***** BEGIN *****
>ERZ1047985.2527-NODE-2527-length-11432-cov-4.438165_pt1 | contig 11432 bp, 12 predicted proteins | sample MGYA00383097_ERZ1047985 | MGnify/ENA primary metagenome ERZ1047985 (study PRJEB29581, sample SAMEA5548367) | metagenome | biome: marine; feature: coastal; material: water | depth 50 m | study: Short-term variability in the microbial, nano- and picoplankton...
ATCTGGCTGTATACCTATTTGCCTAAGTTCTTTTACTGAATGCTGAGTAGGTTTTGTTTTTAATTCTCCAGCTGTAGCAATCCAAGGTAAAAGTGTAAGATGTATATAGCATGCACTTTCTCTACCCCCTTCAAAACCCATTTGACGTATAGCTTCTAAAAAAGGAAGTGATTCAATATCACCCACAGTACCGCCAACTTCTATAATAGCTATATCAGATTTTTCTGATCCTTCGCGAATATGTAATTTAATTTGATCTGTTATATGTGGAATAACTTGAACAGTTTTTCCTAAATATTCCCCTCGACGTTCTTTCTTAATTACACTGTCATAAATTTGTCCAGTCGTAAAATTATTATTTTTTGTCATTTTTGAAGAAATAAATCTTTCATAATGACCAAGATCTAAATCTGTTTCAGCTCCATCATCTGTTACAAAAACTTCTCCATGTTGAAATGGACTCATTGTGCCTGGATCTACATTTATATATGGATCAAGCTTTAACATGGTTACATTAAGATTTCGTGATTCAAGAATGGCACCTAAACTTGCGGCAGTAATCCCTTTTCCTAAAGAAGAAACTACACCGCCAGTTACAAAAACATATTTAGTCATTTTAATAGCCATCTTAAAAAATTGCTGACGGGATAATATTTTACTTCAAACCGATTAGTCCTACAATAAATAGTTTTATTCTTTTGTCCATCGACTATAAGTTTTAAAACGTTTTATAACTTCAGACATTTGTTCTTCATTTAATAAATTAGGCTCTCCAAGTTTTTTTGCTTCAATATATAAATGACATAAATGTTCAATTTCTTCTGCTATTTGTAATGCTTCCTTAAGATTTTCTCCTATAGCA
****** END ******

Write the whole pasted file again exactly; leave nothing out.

>ERZ1047985.2527-NODE-2527-length-11432-cov-4.438165_pt1 | contig 11432 bp, 12 predicted proteins | sample MGYA00383097_ERZ1047985 | MGnify/ENA primary metagenome ERZ1047985 (study PRJEB29581, sample SAMEA5548367) | metagenome | biome: marine; feature: coastal; material: water | depth 50 m | study: Short-term variability in the microbial, nano- and picoplankton...
ATCTGGCTGTATACCTATTTGCCTAAGTTCTTTTACTGAATGCTGAGTAGGTTTTGTTTTTAATTCTCCAGCTGTAGCAATCCAAGGTAAAAGTGTAAGATGTATATAGCATGCACTTTCTCTACCCCCTTCAAAACCCATTTGACGTATAGCTTCTAAAAAAGGAAGTGATTCAATATCACCCACAGTACCGCCAACTTCTATAATAGCTATATCAGATTTTTCTGATCCTTCGCGAATATGTAATTTAATTTGATCTGTTATATGTGGAATAACTTGAACAGTTTTTCCTAAATATTCCCCTCGACGTTCTTTCTTAATTACACTGTCATAAATTTGTCCAGTCGTAAAATTATTATTTTTTGTCATTTTTGAAGAAATAAATCTTTCATAATGACCAAGATCTAAATCTGTTTCAGCTCCATCATCTGTTACAAAAACTTCTCCATGTTGAAATGGACTCATTGTGCCTGGATCTACATTTATATATGGATCAAGCTTTAACATGGTTACATTAAGATTTCGTGATTCAAGAATGGCACCTAAACTTGCGGCAGTAATCCCTTTTCCTAAAGAAGAAACTACACCGCCAGTTACAAAAACATATTTAGTCATTTTAATAGCCATCTTAAAAAATTGCTGACGGGATAATATTTTACTTCAAACCGATTAGTCCTACAATAAATAGTTTTATTCTTTTGTCCATCGACTATAAGTTTTAAAACGTTTTATAACTTCAGACATTTGTTCTTCATTTAATAAATTAGGCTCTCCAAGTTTTTTTGCTTCAATATATAAATGACATAAATGTTCAATTTCTTCTGCTATTTGTAATGCTTCCTTAAGATTTTCTCCTATAGCA